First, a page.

Finally, the attention and live at-bats come to an end. Alex Rodriguez blasted his 600th career home run off the arm of Shaun Marcum in Yankee Stadium Wednesday. The baseball world and media can now move on to something else.

Frankly, I was becoming sick of hearing about A-Rod and when it’s going to happen, mostly because the topic of steroids always came up. I haven’t talked about steroids too much on CL, because the league finally has installed a decent steroid testing policy. Second, we just don’t know, and never will, all the facts related to steroids, HGH, performance-enhancing drugs, etc.

A-Rod’s name and stellar career will forever be linked to steroids after he admitted in 2009 that he took some form of steroids early in the decade. So now when accomplishments like his 600th home run comes up, pundits will say he’s a cheater and argue until they are blue in the face that he should not be in the record book, or with an asterisk, etc.

Are they wrong? A-Rod did knowingly take steroids along with our superstars to get an edge. So they are not necessarily wrong on that point. The problem I have with what to do with the record books and how these players are viewed is we still do not know a lot of things about steroids. Here’s what I know about steroids:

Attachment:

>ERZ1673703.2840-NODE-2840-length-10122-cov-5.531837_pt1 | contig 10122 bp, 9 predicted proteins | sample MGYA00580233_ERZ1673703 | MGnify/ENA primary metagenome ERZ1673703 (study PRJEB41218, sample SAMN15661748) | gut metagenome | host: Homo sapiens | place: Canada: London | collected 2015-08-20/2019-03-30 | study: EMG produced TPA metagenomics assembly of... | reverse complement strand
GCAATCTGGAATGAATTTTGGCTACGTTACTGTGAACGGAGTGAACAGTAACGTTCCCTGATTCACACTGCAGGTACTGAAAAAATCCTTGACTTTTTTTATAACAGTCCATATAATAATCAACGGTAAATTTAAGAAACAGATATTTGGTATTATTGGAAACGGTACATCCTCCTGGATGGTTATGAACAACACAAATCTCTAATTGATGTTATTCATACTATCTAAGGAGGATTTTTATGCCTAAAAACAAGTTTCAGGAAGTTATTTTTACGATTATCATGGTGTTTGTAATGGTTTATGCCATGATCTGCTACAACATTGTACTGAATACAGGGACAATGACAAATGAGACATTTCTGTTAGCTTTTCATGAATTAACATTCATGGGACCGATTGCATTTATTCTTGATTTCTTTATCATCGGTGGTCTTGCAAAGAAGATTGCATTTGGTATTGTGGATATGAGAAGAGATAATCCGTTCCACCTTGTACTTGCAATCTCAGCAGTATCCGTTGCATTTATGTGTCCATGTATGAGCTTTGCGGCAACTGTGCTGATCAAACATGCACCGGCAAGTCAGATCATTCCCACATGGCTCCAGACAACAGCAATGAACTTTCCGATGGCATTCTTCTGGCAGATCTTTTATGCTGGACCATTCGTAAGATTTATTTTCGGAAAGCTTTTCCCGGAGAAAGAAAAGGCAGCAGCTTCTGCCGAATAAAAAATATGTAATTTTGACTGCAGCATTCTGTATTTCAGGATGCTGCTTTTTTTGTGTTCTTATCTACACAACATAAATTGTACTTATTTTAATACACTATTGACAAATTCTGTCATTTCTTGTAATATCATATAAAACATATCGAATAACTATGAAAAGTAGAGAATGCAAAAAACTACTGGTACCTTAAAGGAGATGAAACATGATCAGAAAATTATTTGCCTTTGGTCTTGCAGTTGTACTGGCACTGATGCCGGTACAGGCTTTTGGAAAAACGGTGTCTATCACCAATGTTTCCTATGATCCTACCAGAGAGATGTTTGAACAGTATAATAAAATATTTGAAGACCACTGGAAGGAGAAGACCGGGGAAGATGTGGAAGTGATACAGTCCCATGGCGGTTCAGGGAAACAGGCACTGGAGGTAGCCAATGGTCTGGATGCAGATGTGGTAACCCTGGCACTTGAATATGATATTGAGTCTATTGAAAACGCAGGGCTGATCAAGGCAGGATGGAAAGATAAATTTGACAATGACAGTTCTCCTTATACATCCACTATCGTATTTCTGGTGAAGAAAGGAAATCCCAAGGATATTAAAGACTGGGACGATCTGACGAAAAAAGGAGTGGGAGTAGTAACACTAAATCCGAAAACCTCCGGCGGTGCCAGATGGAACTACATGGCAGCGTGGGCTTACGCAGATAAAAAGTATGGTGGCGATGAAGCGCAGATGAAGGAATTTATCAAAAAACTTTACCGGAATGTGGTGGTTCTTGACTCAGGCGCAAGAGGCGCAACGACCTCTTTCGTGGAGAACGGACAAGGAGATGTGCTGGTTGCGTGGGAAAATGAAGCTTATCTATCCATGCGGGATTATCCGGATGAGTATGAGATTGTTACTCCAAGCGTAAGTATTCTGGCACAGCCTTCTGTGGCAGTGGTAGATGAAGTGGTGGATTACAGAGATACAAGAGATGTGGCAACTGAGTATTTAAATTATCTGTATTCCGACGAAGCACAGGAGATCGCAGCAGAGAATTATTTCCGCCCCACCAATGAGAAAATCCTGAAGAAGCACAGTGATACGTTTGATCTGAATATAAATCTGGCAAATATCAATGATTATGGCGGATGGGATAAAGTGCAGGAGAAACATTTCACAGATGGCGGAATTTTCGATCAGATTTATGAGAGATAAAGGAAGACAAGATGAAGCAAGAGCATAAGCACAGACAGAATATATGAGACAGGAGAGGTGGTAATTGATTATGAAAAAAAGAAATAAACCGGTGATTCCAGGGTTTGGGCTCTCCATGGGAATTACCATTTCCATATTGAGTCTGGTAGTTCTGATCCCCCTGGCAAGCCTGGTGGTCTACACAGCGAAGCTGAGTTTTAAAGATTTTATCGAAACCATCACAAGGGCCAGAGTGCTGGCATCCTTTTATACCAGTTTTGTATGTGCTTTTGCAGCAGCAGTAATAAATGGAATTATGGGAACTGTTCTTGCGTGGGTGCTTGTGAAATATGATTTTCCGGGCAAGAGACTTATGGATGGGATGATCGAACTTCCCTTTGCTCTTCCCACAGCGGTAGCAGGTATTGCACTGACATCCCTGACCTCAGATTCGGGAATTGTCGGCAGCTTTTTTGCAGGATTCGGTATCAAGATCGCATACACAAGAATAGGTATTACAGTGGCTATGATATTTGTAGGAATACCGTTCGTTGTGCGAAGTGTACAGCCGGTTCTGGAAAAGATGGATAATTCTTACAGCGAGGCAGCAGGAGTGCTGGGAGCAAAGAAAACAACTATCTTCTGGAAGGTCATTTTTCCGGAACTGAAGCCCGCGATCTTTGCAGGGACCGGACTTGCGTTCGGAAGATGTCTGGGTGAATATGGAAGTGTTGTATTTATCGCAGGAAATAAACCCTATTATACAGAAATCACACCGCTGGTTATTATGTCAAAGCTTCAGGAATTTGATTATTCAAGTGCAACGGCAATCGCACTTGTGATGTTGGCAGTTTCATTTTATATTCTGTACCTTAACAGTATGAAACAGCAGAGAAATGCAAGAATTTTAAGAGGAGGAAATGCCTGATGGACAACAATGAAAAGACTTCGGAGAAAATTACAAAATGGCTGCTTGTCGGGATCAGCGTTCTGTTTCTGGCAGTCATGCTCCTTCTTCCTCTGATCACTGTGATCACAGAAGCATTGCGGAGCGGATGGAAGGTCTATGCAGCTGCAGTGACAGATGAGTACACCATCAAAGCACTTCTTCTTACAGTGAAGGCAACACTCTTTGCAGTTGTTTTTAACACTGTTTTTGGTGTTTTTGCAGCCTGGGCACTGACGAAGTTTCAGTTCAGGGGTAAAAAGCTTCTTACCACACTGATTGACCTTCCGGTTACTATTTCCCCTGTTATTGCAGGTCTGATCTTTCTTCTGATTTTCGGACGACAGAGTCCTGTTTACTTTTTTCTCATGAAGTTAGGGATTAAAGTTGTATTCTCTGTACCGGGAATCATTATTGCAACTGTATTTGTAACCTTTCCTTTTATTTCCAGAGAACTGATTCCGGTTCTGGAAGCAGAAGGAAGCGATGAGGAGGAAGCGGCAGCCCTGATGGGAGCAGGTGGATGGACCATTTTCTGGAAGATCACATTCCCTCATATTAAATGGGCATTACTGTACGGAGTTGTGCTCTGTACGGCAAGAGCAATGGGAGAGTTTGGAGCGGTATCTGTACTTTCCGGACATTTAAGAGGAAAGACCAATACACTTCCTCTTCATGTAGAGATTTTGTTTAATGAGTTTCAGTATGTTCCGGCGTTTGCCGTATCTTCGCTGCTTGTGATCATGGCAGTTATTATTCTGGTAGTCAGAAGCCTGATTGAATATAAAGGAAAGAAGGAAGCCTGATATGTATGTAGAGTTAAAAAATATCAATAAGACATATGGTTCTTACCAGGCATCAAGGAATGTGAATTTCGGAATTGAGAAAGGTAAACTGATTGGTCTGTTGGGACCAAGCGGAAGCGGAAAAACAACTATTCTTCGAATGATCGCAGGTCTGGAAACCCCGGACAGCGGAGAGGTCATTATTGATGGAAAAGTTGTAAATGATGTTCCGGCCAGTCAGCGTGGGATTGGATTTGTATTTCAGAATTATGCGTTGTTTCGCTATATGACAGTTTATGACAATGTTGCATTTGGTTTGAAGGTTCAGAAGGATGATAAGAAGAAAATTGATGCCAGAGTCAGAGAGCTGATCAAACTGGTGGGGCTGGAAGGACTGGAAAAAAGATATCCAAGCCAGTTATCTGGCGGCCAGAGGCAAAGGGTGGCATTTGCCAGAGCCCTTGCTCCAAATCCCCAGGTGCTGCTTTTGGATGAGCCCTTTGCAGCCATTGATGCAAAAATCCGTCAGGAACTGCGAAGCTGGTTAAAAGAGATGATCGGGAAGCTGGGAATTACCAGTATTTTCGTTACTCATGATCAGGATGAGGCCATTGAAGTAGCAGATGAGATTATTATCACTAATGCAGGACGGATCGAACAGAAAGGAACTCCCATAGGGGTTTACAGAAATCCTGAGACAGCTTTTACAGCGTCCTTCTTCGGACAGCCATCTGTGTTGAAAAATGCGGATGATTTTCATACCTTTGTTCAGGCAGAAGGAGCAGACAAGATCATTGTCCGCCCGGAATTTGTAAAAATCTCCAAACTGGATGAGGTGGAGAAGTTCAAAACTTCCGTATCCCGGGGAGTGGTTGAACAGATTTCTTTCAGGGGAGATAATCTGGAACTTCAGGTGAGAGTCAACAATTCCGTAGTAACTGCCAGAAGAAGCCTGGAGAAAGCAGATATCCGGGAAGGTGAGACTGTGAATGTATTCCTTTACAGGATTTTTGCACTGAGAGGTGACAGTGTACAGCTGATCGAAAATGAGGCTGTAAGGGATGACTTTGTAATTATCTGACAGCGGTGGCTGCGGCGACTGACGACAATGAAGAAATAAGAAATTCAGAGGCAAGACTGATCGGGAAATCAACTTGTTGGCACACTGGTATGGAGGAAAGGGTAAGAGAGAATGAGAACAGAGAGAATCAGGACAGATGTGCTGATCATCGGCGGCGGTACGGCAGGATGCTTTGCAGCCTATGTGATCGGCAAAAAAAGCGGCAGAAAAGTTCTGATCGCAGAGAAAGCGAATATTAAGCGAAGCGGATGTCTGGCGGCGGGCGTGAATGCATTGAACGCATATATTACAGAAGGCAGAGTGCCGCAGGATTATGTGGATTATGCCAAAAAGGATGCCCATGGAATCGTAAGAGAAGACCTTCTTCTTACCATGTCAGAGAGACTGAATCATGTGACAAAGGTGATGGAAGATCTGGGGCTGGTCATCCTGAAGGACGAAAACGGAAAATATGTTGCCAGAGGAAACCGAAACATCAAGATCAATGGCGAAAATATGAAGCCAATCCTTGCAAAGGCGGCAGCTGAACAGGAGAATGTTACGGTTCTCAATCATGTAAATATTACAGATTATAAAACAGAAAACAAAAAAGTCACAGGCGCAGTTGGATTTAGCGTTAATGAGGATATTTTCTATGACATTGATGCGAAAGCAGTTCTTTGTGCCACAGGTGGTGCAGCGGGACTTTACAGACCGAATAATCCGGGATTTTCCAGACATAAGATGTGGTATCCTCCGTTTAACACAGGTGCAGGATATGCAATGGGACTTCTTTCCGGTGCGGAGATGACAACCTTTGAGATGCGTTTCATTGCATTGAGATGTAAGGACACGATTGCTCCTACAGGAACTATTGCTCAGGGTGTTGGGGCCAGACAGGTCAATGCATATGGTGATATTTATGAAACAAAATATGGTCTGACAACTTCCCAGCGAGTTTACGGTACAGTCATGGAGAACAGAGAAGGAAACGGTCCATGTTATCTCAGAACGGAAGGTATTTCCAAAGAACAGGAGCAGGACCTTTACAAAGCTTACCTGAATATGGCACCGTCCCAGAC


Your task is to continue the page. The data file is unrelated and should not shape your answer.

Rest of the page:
– We know some players have taken steroids in baseball. We do not know who exactly.

– While steroids are known to give players an edge, it has not been proven how much steroids factor in to a player’s ability to hit doubles, home runs and recover from injury. How much of a player’s overall numbers are from raw talent and hard work as compared to steroids? Does steroids help your bat speed? No one has the answer to that.

– Even the players that tested positive in the past couple of seasons of testing, we do not know how long they were on them and what impact they caused.

– Hitters are not the only ones to have taken steroids. Pitchers have taken them before too. What is the effect on pitchers who are using? Once again, we do not know.

With all that said, A-Rod’s accomplishment should be celebrated as the great feat that it is. Only seven players in the history of baseball are in the 600 home run club. You don’t just get there by shooting some drug into your arm especially when we’re not even sure of the effects from it. Endurance, will power and talent all play a part to get to this club. Anyway, the A-Rod 600 hunt is over. Now, on to your regularly scheduled baseball season.